By Angela Romeo

To say that Annalisa Capurro is passionate about the protection and preservation of mid-century architecture would be an understatement. This Australian, aka Ms. Modernism, is the caretaker of the iconic 1957 Sulman Award-winning Jack House by architect Russell Jack in Sydney. She lectures at the Sydney’s Design Centre Enmore. She is a much sought after public speaker and architectural tour host for the Historic Houses Trust, Australian Architecture Association, Twentieth Century Society and the Design Institute of Australia. Annalisa is also an architectural photographer and most importantly will be exhibiting during Modernism Week 2017.

Contrast + Repetition, hosted by Mark Davis of The Art Room, 68845 Perez Rd. Unit H-6, Cathedral City, CA, will primarily feature Annalisa’s black and white photography along with a few select color images. The photographs are indicative of her passion for architecture and particularly all things modern. The exhibition will be open to the public and run the length of Modernism Week. An opening reception is set for Sunday, February 19, from 7-10 p.m.

Mid-century modern is used to describe the period from 1933-1965. This period saw a change in style and brought designers such as, Florence Knoll, Le Corbusier George Jensen, Russell Wright and Ludwig Mies van der Rohe. The era brought forth the work of architects such as Albert Frey, Joseph Eichler, Richard Neutra and Donald Wexler. For many the movement ushered in the change that society was going through – the atomic age was beckoning and all things “new” and streamline were being introduced. Yes, the man in the gray flannel suit wanted to work 9 to 5 and be the family man on the weekend, but suburban ideal was the latest and most modern appliances and conveniences. The lure of midcentury design continues to be the clean timeless design that still offers the promise of simplicity and the flying car in the driveway.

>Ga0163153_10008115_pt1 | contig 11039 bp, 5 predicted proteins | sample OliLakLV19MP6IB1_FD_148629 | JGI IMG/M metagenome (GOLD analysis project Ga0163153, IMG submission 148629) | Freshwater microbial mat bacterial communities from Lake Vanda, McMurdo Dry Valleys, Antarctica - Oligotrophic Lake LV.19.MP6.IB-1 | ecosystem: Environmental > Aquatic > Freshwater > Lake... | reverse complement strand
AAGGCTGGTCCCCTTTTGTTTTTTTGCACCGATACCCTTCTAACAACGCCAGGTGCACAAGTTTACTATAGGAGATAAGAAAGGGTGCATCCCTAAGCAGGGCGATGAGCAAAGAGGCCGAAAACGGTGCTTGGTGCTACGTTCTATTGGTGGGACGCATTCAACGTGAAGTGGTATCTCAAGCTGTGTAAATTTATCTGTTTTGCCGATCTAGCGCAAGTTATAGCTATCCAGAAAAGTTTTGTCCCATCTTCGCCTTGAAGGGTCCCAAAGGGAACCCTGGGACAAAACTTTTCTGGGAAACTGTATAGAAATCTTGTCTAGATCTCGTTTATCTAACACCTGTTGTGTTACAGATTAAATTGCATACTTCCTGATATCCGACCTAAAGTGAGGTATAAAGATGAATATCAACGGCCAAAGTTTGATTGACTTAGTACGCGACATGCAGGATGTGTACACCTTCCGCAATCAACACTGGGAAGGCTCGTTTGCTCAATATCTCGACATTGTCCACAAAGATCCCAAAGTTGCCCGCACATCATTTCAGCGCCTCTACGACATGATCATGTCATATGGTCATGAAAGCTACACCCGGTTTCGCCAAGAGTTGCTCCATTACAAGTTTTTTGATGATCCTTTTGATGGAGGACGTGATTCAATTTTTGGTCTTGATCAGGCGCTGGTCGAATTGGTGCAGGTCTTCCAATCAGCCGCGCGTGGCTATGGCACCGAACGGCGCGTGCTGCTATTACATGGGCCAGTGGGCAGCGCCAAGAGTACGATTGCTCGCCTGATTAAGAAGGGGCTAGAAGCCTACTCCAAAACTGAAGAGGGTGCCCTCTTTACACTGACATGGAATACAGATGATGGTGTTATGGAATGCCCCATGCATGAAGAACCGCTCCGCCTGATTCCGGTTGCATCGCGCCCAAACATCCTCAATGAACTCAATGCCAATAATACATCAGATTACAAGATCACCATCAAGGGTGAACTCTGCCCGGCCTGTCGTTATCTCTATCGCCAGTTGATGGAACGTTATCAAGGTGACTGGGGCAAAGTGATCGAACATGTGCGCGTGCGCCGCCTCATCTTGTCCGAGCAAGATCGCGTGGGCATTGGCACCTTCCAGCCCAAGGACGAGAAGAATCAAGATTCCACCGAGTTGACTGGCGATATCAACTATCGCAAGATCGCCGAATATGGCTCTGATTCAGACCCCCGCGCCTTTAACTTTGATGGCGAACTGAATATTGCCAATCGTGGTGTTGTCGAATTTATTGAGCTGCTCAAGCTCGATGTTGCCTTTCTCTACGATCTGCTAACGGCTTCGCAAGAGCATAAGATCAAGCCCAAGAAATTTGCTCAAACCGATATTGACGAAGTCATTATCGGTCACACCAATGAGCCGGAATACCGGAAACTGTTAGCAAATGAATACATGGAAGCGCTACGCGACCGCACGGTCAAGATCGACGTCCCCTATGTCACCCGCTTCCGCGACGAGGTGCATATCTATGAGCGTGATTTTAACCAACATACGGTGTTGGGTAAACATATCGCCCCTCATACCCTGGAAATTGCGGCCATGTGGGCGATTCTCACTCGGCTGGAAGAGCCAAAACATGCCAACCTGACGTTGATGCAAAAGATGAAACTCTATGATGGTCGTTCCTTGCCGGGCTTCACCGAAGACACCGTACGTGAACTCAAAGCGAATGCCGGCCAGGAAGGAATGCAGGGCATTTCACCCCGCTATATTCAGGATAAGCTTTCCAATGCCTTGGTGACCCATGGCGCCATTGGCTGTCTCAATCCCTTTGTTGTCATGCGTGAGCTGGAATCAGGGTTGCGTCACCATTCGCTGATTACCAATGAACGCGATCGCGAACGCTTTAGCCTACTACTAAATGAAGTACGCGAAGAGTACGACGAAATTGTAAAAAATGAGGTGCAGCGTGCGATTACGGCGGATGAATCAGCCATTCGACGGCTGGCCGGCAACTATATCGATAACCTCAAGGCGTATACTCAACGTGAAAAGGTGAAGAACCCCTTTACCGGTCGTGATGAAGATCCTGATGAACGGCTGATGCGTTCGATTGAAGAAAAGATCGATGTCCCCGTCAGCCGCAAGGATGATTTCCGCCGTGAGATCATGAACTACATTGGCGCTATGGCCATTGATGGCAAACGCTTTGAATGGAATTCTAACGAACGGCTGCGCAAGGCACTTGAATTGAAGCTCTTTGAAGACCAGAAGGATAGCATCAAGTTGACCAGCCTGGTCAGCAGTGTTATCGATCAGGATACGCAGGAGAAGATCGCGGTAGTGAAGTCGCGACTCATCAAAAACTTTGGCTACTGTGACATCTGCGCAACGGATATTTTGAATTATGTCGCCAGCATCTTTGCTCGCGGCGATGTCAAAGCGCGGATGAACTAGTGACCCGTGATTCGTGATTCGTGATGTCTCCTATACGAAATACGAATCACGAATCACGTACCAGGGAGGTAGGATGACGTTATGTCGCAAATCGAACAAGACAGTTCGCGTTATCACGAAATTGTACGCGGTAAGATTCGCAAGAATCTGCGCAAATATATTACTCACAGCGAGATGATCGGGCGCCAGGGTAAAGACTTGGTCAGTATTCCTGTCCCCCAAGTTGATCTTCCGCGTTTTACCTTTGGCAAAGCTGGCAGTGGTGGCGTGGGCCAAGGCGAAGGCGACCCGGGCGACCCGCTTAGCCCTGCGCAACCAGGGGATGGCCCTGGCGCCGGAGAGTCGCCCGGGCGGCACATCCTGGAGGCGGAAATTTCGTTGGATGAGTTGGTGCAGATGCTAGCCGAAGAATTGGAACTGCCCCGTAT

And good design will always attract one’s eye. Annalisa believes “Good design doesn’t date.” The images presented in her exhibition do carry that message.  The lines of the architecture stand as testament to Annalisa’s tenet – good design is timeless.

Annalisa’s interest in repeated forms and the patterns they create within the built environment reinforce not only the crispness of design but also that promise of uncomplicated organic design wrapped in the brave new world of technology. There is an element of hope that permeates mid-century aesthetic. Her photographic exhibition articulates and accentuates these elements, sometimes to the point of abstraction, using light, along with high contrast black and white, to manipulate negative and positive space. Viewing the images one feels as though they have landed on an alien yet very familiar place. The “Twilight Zone” quality of the work masterfully captured by the starkness presents to many Coachella residents a new way of viewing our own environment. Noted Annalisa, “My aim is to get people to see these modernist/midcentury buildings in a new light, with the hope of fostering a new appreciation. People look after what they love. I call it ‘preservation by appreciation’. It’s what I am all about. And it’s what Modernism Week is all about.”

There is functional beauty that Annalisa captures. In a throw-away society built upon the falseness of the reality TV world, she reinforces the notion that old does not necessarily mean obsolete or irrelevant. Follow her on and